The invention of the electric skateboard


Pedro Chiesa, Staff Writer

In the mid-1970s MotoBoard took the world by storm. Its gas-powered motor, sputtering down roads in Berkeley, California, turned heads and raised questions.

Although it was strikingly different than today’s motorized skateboards, it was a pioneer in the industry. Today, motorized skateboards are electric, quiet, wireless, and more efficient.

Louie Finkle, the original creator of the electric skateboard, now 61, described how the invention came about. He explained that he went to a hobby shop to buy a motor and left with a wireless controller as well. He also knew a friend who built long-boards; the two ideas combined. This “cool foundation,”  according to Hinkle, is where the idea for a wireless, battery powered, motorized skateboard came from.

Image from Louie Finkle’s electric skateboard patent, 1999

Finkle had no background in electronics but says he was “born to understand the machine.”  He used to walk around his neighborhood with a wagon and gather things people would throw away.  He’d take them apart and learn. He always had a fascination with machines that move and a “natural instinct and desire to understand how these machines operate.”

This understanding of machines led him to successfully create the board in 1997 and gain a US Patent in 1999.

Finkle’s board went from 0 to 22 miles per hour in four seconds and sold for about $995. Also, his board was unique because of the manner in which it was controlled: it effectively turned the user’s body into a conductor. A metal strip touched underneath the trigger finger, transferring a low-frequency signal through the feet and about half an inch through the deck of the board to the receiver.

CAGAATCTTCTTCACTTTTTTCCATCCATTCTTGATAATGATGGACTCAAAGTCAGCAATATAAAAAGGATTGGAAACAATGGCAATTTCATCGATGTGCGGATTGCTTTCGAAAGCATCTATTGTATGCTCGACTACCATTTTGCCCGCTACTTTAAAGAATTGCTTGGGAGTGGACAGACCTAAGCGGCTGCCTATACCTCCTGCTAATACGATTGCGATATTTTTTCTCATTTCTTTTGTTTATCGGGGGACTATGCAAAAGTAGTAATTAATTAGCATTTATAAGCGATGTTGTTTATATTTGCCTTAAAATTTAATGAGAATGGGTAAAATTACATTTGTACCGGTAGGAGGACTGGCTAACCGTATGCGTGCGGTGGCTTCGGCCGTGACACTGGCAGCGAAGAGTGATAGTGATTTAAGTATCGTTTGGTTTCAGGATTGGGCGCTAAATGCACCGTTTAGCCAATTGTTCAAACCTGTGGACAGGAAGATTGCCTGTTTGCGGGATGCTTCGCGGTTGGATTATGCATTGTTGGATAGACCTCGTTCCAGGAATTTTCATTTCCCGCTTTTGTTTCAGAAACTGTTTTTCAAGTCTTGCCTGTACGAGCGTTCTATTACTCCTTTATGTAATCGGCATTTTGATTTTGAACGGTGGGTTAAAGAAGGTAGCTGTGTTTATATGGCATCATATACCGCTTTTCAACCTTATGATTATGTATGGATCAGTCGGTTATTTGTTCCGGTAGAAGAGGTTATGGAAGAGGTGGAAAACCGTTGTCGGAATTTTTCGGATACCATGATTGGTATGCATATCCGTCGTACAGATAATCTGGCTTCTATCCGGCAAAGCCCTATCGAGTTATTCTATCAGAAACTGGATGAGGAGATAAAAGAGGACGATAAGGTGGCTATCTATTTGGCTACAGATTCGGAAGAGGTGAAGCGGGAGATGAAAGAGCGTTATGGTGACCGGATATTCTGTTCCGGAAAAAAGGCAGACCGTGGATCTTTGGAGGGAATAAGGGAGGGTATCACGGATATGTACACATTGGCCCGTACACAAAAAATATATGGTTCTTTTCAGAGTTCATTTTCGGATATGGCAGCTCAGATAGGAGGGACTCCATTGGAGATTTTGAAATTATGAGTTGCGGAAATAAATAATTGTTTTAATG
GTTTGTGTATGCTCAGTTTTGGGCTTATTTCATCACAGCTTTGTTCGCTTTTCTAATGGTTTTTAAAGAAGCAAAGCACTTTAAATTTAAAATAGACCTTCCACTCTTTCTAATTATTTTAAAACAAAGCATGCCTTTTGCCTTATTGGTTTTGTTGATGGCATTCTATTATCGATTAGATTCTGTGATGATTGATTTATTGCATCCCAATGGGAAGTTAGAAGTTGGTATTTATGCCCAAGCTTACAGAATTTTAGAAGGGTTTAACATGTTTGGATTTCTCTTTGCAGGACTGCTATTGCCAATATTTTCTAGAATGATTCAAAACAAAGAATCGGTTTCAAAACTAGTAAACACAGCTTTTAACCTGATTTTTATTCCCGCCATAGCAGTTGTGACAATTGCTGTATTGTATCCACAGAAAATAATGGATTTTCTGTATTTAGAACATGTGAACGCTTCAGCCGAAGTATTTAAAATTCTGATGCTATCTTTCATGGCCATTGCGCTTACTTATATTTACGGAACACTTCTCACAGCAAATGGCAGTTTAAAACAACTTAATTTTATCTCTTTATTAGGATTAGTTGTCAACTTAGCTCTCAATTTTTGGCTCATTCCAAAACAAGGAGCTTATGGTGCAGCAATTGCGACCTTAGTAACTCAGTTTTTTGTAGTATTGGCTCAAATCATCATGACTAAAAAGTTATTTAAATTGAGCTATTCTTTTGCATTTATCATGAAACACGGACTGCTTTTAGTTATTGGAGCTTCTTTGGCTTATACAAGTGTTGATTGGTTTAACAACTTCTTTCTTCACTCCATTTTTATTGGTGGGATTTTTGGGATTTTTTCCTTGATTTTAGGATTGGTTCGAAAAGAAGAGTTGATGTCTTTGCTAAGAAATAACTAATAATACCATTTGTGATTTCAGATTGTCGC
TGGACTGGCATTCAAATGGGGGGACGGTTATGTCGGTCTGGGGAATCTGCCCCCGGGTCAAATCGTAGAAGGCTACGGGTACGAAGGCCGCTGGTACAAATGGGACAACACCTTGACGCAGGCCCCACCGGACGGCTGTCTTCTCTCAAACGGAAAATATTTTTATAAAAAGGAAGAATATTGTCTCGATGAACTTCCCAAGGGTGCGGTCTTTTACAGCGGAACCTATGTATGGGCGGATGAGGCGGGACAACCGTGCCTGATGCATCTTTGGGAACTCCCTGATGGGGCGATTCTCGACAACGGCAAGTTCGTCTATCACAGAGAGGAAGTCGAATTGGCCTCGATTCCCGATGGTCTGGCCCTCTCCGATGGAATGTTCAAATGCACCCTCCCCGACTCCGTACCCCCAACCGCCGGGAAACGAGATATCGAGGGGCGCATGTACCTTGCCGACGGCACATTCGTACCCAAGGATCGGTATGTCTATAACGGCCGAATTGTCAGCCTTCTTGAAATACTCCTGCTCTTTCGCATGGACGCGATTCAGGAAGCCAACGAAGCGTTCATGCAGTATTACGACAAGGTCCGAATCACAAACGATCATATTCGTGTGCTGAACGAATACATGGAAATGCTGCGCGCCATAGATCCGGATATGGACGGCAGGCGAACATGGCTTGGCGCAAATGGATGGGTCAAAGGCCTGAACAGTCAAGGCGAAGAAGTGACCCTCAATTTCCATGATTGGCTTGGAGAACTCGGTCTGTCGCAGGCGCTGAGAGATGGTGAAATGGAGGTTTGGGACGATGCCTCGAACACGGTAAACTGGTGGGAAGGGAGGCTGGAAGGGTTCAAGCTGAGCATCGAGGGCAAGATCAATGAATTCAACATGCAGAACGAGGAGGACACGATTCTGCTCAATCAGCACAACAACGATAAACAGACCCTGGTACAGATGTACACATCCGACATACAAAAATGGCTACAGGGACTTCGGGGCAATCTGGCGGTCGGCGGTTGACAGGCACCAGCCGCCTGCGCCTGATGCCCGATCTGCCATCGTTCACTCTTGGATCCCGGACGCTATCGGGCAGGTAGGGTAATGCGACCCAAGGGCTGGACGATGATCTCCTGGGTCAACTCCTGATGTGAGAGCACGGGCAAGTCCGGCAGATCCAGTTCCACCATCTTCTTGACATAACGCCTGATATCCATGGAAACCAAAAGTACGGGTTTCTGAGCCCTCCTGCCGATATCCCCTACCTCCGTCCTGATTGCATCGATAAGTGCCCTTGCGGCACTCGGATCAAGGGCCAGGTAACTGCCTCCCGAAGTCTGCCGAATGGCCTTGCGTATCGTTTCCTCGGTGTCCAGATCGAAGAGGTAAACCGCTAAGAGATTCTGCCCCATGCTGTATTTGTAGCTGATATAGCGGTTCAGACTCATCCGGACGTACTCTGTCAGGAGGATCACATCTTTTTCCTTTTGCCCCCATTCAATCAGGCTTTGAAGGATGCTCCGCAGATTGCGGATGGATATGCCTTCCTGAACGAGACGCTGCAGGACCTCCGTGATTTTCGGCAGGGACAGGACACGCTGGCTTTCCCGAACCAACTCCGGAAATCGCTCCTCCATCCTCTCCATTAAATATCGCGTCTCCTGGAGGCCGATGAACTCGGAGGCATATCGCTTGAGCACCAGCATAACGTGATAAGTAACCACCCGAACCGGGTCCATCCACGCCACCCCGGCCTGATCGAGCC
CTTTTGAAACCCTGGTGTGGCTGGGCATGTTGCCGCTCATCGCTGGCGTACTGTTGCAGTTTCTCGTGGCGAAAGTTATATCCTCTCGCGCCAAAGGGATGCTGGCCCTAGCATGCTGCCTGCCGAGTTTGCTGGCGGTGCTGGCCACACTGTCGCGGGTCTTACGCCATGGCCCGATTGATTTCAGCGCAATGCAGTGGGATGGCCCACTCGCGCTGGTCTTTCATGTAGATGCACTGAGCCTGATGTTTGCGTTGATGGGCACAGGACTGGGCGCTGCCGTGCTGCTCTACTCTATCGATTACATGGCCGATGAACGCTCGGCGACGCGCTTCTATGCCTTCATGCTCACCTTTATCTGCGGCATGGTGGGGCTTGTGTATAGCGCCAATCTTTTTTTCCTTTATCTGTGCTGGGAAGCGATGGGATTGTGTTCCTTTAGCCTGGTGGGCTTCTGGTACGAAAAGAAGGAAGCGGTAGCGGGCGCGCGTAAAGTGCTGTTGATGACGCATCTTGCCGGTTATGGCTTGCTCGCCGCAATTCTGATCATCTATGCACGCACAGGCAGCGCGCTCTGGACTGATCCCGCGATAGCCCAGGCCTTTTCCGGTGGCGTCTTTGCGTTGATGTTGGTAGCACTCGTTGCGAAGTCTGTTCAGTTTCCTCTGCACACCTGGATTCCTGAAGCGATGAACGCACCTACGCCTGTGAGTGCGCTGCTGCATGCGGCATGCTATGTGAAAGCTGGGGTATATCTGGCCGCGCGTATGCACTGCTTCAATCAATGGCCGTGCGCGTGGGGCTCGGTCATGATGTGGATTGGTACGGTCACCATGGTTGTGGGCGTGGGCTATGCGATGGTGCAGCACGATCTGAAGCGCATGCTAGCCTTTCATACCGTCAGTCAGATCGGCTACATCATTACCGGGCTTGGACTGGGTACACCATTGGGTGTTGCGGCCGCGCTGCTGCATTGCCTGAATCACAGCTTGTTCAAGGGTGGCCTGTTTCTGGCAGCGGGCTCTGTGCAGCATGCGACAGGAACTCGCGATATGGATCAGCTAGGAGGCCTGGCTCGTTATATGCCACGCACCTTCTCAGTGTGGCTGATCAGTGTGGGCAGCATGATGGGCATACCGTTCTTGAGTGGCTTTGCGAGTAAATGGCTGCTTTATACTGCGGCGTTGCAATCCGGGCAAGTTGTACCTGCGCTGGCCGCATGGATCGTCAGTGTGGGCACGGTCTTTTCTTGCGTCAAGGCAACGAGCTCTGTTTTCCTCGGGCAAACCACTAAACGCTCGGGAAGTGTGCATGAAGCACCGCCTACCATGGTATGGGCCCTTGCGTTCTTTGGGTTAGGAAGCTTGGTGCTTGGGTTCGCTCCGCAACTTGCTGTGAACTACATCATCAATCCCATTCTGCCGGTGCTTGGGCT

The electric skateboard made advancements in the mid 2000s with developments in battery power and size. When Louie was building Eboards, he used lead-acid batteries; now many DIY builders use LiPo batteries.

Louie’s invention quickly became a business. Called eXkate, it produced more than 1500 boards and had a wide range of customers. As it happens, one of his customers was actually John Cusack. Louie explained, “I have a picture with him!”

Louie eventually sold his company, but soon after, Louie said, the quality and reputation was destroyed. He added that selling his company and watching it fail was “like watching a gazelle being eaten by a lion.”

Now, electric-powered skateboards, similar to the one Louie built, are often called Eboards. Their prices range tremendously, anywhere from $200 to $1500, while also ranging in quality. Many, if not most, of the parts critical to building an Eboard are manufactured in China.

Casey Neistat

The popularization of Eboards has grown in large part because of influential individuals such as Casey Neistat, Jay Boston, and Ronnie Sarmiento. All three you-tubers have discussed and reviewed Eboards on their channel in the past, reaching a very wide audience on the platform.

 As a result of the popularization of Eboards, many individuals have begun to build DIY boards. As a result, companies that manufacture and sell Eboard parts have begun to spring up. These DIY builds can be anywhere from $400 to $1000 dollars. Many DIY builders choose to build their own boards for increased understanding of the Eboard”s and freedom to choose parts and also because DIY boards tend to be cheaper.

As for the future of skateboards, “Maybe they will evolve,” pioneer Louie Finkle mused, into Back to the Future anti-gravity type things.”

Currently, Finkle is a designer of electric motors and owns over fifty patents. He is a machinist and welder and owns a manufacturing company.